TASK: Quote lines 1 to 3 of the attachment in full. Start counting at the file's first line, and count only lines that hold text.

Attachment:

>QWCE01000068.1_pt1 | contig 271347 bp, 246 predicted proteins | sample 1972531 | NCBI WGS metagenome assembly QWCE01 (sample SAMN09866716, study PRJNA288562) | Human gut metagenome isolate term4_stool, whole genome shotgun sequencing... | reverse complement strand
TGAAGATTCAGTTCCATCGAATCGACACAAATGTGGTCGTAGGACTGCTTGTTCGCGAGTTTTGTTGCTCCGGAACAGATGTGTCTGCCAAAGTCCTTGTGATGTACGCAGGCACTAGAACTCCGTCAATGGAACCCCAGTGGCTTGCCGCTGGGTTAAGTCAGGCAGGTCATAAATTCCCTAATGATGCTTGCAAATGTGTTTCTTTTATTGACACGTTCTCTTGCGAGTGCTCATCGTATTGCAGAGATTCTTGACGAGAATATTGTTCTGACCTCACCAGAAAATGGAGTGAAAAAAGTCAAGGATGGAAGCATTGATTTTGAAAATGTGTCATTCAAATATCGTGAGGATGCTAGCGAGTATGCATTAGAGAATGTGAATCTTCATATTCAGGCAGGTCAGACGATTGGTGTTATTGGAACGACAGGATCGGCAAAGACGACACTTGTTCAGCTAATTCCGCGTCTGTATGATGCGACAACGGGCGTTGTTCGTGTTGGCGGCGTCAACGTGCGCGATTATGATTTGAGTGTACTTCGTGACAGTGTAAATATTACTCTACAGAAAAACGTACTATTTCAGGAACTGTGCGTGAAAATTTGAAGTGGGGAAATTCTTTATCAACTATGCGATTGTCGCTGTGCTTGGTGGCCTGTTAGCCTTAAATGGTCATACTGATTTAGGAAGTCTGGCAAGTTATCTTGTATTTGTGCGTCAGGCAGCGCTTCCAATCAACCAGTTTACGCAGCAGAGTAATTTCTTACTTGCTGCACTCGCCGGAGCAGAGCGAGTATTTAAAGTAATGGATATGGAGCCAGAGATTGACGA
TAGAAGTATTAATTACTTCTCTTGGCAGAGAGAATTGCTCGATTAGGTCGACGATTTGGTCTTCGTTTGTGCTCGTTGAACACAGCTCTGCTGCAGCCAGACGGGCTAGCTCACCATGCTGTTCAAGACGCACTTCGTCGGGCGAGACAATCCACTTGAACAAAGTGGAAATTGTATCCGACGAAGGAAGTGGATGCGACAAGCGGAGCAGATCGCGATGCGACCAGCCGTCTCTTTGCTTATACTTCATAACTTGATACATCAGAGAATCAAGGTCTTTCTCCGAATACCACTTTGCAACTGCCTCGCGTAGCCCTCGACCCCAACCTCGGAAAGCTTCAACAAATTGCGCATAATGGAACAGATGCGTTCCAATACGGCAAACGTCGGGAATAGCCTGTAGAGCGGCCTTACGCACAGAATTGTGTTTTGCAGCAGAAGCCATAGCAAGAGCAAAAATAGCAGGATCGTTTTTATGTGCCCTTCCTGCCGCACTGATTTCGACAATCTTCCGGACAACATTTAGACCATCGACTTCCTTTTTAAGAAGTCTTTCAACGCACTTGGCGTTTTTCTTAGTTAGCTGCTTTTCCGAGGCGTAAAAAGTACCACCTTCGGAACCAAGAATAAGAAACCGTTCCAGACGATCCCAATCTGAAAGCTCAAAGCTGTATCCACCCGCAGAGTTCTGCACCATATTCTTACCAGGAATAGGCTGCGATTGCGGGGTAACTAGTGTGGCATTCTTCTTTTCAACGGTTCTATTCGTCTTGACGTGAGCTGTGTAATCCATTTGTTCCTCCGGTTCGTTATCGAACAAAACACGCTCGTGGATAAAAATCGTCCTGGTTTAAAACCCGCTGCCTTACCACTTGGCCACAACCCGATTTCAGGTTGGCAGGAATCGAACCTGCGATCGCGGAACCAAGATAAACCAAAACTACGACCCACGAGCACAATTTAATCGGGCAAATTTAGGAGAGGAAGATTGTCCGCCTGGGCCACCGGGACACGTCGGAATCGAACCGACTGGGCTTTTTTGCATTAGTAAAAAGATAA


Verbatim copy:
>QWCE01000068.1_pt1 | contig 271347 bp, 246 predicted proteins | sample 1972531 | NCBI WGS metagenome assembly QWCE01 (sample SAMN09866716, study PRJNA288562) | Human gut metagenome isolate term4_stool, whole genome shotgun sequencing... | reverse complement strand
TGAAGATTCAGTTCCATCGAATCGACACAAATGTGGTCGTAGGACTGCTTGTTCGCGAGTTTTGTTGCTCCGGAACAGATGTGTCTGCCAAAGTCCTTGTGATGTACGCAGGCACTAGAACTCCGTCAATGGAACCCCAGTGGCTTGCCGCTGGGTTAAGTCAGGCAGGTCATAAATTCCCTAATGATGCTTGCAAATGTGTTTCTTTTATTGACACGTTCTCTTGCGAGTGCTCATCGTATTGCAGAGATTCTTGACGAGAATATTGTTCTGACCTCACCAGAAAATGGAGTGAAAAAAGTCAAGGATGGAAGCATTGATTTTGAAAATGTGTCATTCAAATATCGTGAGGATGCTAGCGAGTATGCATTAGAGAATGTGAATCTTCATATTCAGGCAGGTCAGACGATTGGTGTTATTGGAACGACAGGATCGGCAAAGACGACACTTGTTCAGCTAATTCCGCGTCTGTATGATGCGACAACGGGCGTTGTTCGTGTTGGCGGCGTCAACGTGCGCGATTATGATTTGAGTGTACTTCGTGACAGTGTAAATATTACTCTACAGAAAAACGTACTATTTCAGGAACTGTGCGTGAAAATTTGAAGTGGGGAAATTCTTTATCAACTATGCGATTGTCGCTGTGCTTGGTGGCCTGTTAGCCTTAAATGGTCATACTGATTTAGGAAGTCTGGCAAGTTATCTTGTATTTGTGCGTCAGGCAGCGCTTCCAATCAACCAGTTTACGCAGCAGAGTAATTTCTTACTTGCTGCACTCGCCGGAGCAGAGCGAGTATTTAAAGTAATGGATATGGAGCCAGAGATTGACGA
TAGAAGTATTAATTACTTCTCTTGGCAGAGAGAATTGCTCGATTAGGTCGACGATTTGGTCTTCGTTTGTGCTCGTTGAACACAGCTCTGCTGCAGCCAGACGGGCTAGCTCACCATGCTGTTCAAGACGCACTTCGTCGGGCGAGACAATCCACTTGAACAAAGTGGAAATTGTATCCGACGAAGGAAGTGGATGCGACAAGCGGAGCAGATCGCGATGCGACCAGCCGTCTCTTTGCTTATACTTCATAACTTGATACATCAGAGAATCAAGGTCTTTCTCCGAATACCACTTTGCAACTGCCTCGCGTAGCCCTCGACCCCAACCTCGGAAAGCTTCAACAAATTGCGCATAATGGAACAGATGCGTTCCAATACGGCAAACGTCGGGAATAGCCTGTAGAGCGGCCTTACGCACAGAATTGTGTTTTGCAGCAGAAGCCATAGCAAGAGCAAAAATAGCAGGATCGTTTTTATGTGCCCTTCCTGCCGCACTGATTTCGACAATCTTCCGGACAACATTTAGACCATCGACTTCCTTTTTAAGAAGTCTTTCAACGCACTTGGCGTTTTTCTTAGTTAGCTGCTTTTCCGAGGCGTAAAAAGTACCACCTTCGGAACCAAGAATAAGAAACCGTTCCAGACGATCCCAATCTGAAAGCTCAAAGCTGTATCCACCCGCAGAGTTCTGCACCATATTCTTACCAGGAATAGGCTGCGATTGCGGGGTAACTAGTGTGGCATTCTTCTTTTCAACGGTTCTATTCGTCTTGACGTGAGCTGTGTAATCCATTTGTTCCTCCGGTTCGTTATCGAACAAAACACGCTCGTGGATAAAAATCGTCCTGGTTTAAAACCCGCTGCCTTACCACTTGGCCACAACCCGATTTCAGGTTGGCAGGAATCGAACCTGCGATCGCGGAACCAAGATAAACCAAAACTACGACCCACGAGCACAATTTAATCGGGCAAATTTAGGAGAGGAAGATTGTCCGCCTGGGCCACCGGGACACGTCGGAATCGAACCGACTGGGCTTTTTTGCATTAGTAAAAAGATAA